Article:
Every day, our team of undergraduate research assistants brave rain, heat and dust to check on the breeding status of our birds. Pigeons breed all year round, so eggs can appear any morning in the wooden nest boxes at our aviary. Students carefully check each of these boxes for fresh eggs or hatched chicks, and note the parents – who are identified with color-banded “bracelets” – so we can have careful records of when birds were born and how many chicks they’ve had.

Three students, one writing in a notebook, one using calipers to measure a pigeon chick's leg, and another holding a pigeon chick over a scale.
Ana Molina Gil (left), Laura Ornelas Pereira (center) and Laura Flores (right), three former undergraduates in the Calisi lab, collect data on young chick’s growth. (Source: Victoria Farrar)

To understand how experience changes the brain’s ability to respond to hormones, I’m combining the breeding data our students collect with genetic information from the brain of parental birds. Specifically, I’m looking at a corner of the brain that drives many parental care behaviors, called the preoptic area. From this small, but important area, I’ll measure whether the gene for the prolactin receptor is being “turned on” at higher or lower levels.

To find this corner of the brain, I process my samples at a multi-thousand-dollar machine called a cryostat. This might sound super science-y, but in reality, it’s more like a very expensive deli-slicer. From there, I use a map of the brain, called an atlas, to use the landmarks made by other brain regions and neurons to locate the preoptic area. I use these markers to find my way around the tiny pink-and-white pigeons brains, each about 1 inch long.

The author working on the cryostat machine. Days on the cryostat can be long and tedious, so our lab provides some encouraging subliminal messaging on the poster above it. (Source: Victoria Farrar)

Once we have the preoptic area in tubes, we measure the prolactin receptors with molecular genetic methods very similar to the lab diagnostics used for COVID-19 saliva testing. I won’t go into the details, but instead of looking for viral genetic material in a person’s spit sample, I’m looking for the gene underlying the prolactin receptor. One of our hypotheses is that animals with parental experience will have more prolactin receptors than animals without experience of the same age. This work takes hours of time, carefully pipetting samples and then running them on machines that count of how many copies of the genes are present. Luckily, I collaborate with talented student mentees, such as Alison Ramirez. Alison excels at carefully extracting the teeny-tiny genetic molecules in to measure gene counts. With the skills she’s learning in lab, she hopes to go to graduate school to study the neurobiological basis of mental health disorders. Her work exemplifies how the tools we use, while used here to understand parental care in birds, can translate to many fields. These genetic tools can answer a variety of questions, from COVID testing to identifying whether neurons are turning on genes of depression or Alzheimer’s in humans.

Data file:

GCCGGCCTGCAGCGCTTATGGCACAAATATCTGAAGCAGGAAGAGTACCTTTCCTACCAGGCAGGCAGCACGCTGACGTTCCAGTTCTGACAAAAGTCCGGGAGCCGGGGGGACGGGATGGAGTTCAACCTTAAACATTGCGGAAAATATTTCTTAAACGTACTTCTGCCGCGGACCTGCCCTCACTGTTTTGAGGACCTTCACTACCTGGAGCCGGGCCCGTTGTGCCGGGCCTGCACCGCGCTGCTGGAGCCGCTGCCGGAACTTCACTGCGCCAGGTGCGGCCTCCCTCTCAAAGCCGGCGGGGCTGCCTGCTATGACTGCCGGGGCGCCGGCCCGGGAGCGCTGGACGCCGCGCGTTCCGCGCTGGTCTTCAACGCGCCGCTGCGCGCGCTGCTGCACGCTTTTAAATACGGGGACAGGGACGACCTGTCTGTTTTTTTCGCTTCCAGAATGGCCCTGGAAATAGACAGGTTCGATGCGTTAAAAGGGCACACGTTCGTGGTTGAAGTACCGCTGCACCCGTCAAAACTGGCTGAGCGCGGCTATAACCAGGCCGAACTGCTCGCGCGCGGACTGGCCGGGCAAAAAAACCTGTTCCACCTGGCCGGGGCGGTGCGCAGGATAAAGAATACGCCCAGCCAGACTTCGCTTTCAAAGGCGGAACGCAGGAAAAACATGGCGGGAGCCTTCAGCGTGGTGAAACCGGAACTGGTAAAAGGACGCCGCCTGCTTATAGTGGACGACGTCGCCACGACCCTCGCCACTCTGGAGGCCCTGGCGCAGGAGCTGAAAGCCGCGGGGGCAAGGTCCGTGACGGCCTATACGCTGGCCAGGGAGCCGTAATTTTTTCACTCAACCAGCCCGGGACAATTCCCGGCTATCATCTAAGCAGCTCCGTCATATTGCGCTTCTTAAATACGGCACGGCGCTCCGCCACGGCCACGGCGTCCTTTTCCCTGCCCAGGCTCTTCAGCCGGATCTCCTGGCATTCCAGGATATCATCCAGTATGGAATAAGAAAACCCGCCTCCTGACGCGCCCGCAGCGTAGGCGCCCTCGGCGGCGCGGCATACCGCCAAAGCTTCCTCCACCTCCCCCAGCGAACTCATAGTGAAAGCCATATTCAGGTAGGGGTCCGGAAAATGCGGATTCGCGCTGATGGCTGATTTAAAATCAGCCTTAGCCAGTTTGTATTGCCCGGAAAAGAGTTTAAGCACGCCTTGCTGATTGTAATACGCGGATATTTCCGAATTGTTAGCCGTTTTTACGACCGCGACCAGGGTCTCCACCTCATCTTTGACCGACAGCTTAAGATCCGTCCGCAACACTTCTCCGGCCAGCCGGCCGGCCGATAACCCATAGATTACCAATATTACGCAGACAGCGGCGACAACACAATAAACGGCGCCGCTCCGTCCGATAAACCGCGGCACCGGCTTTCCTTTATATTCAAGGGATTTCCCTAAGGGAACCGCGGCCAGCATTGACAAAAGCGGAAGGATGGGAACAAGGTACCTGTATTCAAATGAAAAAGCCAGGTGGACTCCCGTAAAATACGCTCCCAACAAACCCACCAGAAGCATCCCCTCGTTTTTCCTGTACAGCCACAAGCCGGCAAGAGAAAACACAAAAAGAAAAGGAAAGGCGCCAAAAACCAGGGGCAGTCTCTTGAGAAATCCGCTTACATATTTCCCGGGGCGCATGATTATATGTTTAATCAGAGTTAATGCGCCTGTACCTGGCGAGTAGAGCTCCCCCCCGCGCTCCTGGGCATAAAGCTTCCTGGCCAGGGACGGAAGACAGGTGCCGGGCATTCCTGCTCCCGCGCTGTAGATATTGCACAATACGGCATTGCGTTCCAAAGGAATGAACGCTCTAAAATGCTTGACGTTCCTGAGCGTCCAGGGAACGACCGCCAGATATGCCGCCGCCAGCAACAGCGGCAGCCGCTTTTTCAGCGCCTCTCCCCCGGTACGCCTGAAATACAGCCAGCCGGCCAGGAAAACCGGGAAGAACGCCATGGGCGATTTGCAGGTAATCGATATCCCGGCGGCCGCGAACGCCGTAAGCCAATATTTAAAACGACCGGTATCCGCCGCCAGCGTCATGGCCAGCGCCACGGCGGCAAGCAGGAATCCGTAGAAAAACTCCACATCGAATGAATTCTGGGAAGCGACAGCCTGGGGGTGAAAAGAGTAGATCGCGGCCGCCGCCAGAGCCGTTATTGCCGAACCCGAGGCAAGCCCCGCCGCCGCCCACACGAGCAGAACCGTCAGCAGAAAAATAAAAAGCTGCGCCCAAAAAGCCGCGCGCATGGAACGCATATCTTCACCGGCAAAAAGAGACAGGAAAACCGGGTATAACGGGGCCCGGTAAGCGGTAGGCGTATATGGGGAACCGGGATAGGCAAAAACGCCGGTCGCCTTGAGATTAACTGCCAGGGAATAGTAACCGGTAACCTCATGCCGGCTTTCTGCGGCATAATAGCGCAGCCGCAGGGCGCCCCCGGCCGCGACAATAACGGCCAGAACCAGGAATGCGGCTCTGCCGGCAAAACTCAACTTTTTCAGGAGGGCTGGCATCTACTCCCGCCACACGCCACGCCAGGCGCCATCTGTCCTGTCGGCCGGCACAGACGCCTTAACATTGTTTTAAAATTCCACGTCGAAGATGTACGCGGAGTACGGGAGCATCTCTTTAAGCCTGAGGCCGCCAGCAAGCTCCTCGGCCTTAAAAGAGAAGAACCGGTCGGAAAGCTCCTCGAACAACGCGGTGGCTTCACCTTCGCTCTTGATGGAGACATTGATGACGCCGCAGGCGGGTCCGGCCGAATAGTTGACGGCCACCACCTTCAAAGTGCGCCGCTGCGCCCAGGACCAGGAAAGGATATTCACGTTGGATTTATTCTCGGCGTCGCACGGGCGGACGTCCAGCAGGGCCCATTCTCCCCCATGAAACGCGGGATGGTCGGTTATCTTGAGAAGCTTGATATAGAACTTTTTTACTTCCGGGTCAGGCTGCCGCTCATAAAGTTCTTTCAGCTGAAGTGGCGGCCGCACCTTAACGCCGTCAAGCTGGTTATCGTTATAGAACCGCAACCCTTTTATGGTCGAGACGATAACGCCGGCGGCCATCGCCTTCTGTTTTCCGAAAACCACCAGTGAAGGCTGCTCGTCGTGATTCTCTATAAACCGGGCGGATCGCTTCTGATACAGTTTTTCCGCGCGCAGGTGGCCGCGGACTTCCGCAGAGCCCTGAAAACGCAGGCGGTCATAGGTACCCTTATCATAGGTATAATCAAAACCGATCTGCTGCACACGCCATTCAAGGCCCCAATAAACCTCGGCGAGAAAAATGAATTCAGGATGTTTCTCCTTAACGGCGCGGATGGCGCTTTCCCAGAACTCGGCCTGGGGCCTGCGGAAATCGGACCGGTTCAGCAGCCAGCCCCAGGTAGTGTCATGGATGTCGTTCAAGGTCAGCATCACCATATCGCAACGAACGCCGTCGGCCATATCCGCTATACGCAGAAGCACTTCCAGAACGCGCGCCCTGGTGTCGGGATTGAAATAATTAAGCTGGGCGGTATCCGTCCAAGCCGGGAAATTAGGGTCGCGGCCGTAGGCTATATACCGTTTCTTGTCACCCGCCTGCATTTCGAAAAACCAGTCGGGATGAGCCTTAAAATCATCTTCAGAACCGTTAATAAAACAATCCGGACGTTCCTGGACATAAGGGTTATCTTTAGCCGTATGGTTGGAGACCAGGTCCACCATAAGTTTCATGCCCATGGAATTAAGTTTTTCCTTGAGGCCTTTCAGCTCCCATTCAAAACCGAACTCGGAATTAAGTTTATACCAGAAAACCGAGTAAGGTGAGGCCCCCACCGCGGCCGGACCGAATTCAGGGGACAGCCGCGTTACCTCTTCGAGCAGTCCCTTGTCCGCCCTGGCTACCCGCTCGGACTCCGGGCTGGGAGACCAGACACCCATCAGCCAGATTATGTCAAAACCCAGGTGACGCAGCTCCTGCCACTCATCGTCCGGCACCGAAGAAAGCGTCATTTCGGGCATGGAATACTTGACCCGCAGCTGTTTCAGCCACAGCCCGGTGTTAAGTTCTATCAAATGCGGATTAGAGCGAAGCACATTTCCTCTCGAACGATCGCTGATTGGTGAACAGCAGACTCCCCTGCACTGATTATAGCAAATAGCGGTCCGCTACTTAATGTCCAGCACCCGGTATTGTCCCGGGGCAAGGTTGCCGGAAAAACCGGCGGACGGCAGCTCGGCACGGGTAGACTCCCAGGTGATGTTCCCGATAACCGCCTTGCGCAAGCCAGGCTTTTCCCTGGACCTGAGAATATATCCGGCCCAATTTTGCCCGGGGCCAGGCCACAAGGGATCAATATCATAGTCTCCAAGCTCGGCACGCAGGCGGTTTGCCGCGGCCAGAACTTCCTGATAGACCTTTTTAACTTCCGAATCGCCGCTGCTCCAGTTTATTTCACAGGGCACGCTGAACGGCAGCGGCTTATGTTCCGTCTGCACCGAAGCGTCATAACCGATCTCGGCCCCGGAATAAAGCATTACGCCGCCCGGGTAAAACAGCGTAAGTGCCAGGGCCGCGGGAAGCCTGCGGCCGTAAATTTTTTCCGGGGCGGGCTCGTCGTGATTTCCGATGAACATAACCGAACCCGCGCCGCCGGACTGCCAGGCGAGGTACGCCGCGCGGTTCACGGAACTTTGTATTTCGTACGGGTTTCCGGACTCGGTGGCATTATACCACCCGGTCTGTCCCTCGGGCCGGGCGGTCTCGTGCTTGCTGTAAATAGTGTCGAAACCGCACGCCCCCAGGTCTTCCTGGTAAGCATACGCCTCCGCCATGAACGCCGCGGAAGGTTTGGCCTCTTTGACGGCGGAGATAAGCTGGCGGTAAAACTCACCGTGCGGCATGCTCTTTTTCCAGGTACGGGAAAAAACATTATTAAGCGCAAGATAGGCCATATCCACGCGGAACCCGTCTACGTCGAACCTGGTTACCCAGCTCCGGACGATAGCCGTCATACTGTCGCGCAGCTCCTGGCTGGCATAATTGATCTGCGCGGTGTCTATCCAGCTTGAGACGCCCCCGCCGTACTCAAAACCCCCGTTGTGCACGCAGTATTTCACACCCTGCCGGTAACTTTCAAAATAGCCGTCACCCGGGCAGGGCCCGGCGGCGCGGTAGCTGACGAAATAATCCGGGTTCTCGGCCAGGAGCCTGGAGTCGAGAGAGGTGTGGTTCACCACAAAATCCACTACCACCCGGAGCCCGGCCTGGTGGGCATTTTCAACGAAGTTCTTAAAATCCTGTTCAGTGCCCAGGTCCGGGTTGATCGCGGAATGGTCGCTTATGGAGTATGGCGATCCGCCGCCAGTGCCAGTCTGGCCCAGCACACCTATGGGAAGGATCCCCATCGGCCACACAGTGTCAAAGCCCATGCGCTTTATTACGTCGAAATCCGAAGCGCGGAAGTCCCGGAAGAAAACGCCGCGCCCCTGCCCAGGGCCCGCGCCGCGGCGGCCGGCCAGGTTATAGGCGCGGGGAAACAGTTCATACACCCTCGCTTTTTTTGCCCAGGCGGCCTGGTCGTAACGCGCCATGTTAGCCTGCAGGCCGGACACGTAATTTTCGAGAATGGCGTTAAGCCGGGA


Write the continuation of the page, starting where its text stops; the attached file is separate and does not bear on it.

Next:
We are hoping to present our findings in the next year, so stay tuned for what pigeons can teach us about the parental brain!

Victoria Farrar is a 5th year Ph.D. candidate in the Animal Behavior Graduate Group, working with Dr. Rebecca Calisi Rodríguez. When not becoming a “pro” on prolactin, she really enjoys working with and learning from undergraduate students.


[1] M. E. Freeman, B. Kanyicska, A. Lerant, G. Nagy, Prolactin: Structure, Function, and Regulation of Secretion. Physiol. Rev. 80, 1523–1631 (2000).

[2] K. O. Smiley, E. Adkins-Regan, Relationship between prolactin, reproductive experience, and parental care in a biparental songbird, the zebra finch ( Taeniopygia guttata ). Gen. Comp. Endocrinol. 232, 17–24 (2016).

[3] D. Christensen, C. M. Vleck, Effects of age and reproductive experience on the distribution of prolactin and growth hormone secreting cells in the anterior pituitary of a passerine. Gen. Comp. Endocrinol. 222, 54–61 (2015).

[4] R. E. A. Almond, T. E. Ziegler, C. T. Snowdon, Changes in prolactin and glucocorticoid levels in cotton-top tamarin fathers during their mate’s pregnancy: the effect of infants and paternal experience. Am. J. Primatol. 70, 560–565 (2008).

[Edited by Josie Hubbard and Maggie Creamer]